SuperCom is launching a new technology pilot to ensure that people comply with quarantine requirements during the COVID-19 pandemic. The solution is essentially a modified version of the company’s PureHealth platform, and includes the PureCare smartphone and the PureTag ankle bracelet.
Both products have location tracking capabilities, which public health agencies and other government organizations can use to make sure that COVID-19 patients (or those exposed to them) stay at home and observe their quarantine. According to SuperCom, the technology will fulfill requests that the company has received from various international organizations.
“As the Coronavirus continues to spread, governments and healthcare agencies are urgently searching for tools that assist their efforts in fighting this pandemic,” said SuperCom President and CEO Arie Trabelsi. “When it comes to secured boundaries enforcement, we at SuperCom are uniquely positioned for the challenge.”
Of the two technologies, the smartphones are easier to distribute at scale, and will be the primary method of tracking during the pilot. They will be handed out in low-risk situations.
The ankle bracelet, meanwhile, will be deployed in conjunction with the smartphone to keep tabs on high-risk individuals who may be more likely to violate their quarantine. The smartphone and the ankle bracelet are both compatible with SuperCom’s Software-as-a-Service control center, so organizations will be able to use the web-based platform to monitor and manage all of their devices. The system utilizes fingerprint biometrics to verify the identities of the people under surveillance.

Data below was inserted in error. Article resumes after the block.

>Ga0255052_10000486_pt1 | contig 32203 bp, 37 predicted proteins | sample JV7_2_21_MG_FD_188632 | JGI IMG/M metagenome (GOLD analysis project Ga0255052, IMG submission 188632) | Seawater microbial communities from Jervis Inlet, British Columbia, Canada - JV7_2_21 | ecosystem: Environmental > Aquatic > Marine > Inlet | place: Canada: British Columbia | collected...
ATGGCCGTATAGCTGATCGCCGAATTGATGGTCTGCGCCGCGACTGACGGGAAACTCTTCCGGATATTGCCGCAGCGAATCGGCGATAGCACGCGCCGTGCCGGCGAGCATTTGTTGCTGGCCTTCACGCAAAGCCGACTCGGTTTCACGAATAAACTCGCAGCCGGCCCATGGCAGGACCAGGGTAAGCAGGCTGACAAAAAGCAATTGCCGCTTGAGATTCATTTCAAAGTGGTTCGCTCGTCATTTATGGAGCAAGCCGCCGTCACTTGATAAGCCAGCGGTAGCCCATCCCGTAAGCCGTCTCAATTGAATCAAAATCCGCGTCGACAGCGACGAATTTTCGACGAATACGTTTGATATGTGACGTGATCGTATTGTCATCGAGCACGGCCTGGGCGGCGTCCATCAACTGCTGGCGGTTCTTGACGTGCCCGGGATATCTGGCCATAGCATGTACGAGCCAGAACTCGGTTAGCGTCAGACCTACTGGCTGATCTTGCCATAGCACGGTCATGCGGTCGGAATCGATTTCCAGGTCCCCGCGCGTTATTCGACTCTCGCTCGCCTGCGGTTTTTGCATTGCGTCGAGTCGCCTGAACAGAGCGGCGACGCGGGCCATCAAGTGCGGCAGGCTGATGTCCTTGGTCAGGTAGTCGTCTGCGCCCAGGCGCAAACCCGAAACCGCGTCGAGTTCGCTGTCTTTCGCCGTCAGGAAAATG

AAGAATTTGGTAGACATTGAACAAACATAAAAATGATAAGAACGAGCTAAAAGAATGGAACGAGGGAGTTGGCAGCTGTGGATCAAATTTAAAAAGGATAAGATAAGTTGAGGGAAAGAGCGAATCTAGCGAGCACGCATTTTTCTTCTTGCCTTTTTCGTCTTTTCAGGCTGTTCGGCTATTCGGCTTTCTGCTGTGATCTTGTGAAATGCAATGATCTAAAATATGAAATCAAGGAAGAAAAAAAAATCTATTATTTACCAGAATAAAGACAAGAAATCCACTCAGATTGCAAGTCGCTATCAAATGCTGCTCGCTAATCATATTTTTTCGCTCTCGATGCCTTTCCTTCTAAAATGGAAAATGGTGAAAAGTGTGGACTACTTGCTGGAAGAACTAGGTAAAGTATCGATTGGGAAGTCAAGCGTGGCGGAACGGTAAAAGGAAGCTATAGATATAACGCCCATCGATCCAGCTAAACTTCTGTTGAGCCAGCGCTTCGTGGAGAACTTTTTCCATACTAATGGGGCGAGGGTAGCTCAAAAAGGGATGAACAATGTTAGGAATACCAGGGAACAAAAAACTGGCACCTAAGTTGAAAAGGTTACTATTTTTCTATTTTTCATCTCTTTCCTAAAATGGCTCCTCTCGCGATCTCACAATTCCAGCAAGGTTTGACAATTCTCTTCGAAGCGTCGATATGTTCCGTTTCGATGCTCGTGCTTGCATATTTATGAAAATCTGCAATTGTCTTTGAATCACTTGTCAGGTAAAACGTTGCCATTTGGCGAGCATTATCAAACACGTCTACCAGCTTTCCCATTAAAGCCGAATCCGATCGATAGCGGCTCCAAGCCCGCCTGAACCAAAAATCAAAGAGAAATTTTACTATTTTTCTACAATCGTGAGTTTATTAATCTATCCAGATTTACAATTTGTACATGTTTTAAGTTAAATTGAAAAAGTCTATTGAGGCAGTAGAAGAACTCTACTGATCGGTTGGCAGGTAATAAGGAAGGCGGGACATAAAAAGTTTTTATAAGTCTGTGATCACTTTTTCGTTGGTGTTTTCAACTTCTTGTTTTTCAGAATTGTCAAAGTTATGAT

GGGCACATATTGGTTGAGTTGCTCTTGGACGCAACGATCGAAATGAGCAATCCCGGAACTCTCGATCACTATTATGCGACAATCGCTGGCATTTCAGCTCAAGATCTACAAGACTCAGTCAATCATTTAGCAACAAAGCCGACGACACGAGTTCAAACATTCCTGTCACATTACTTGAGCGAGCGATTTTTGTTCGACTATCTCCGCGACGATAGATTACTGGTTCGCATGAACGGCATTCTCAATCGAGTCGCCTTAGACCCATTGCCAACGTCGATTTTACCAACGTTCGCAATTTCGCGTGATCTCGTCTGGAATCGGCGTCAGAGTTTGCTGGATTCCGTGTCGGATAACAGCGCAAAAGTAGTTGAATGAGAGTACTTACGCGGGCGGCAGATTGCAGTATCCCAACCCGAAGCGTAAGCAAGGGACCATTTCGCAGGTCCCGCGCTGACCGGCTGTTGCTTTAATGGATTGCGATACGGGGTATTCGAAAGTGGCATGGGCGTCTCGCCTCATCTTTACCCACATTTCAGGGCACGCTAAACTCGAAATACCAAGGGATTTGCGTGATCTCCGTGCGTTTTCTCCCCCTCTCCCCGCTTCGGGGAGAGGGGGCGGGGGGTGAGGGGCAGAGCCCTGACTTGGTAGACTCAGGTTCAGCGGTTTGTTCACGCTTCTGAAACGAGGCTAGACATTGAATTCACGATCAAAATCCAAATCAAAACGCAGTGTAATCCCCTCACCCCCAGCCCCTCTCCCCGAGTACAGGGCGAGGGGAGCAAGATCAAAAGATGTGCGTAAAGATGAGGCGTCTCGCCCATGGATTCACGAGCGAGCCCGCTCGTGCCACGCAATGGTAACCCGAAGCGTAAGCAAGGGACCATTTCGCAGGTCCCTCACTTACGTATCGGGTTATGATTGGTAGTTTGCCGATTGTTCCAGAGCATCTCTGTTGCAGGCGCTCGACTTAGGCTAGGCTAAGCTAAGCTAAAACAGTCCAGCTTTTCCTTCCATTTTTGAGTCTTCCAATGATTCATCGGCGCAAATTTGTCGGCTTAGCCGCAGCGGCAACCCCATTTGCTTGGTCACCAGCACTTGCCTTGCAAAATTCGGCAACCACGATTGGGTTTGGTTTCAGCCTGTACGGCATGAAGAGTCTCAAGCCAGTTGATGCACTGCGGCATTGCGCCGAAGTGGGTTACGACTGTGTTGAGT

Though it was built to enforce public health initiatives, the tech in the COVID-19 pilot is quite similar to SuperCom’s house arrest portfolio. The company is currently in the second year of a lucrative 4.5-year contract with the government of Estonia to monitor approximately 200 people on house arrest in the country.
Unlike other COVID-19 responses, the SuperCom pilot focuses on containment rather than treatment. Companies like BioIntelliSense and ViTel Net have highlighted their remote patient monitoring services to help doctors treat patients who have been confined to their homes.
March 30, 2020 – by Eric Weiss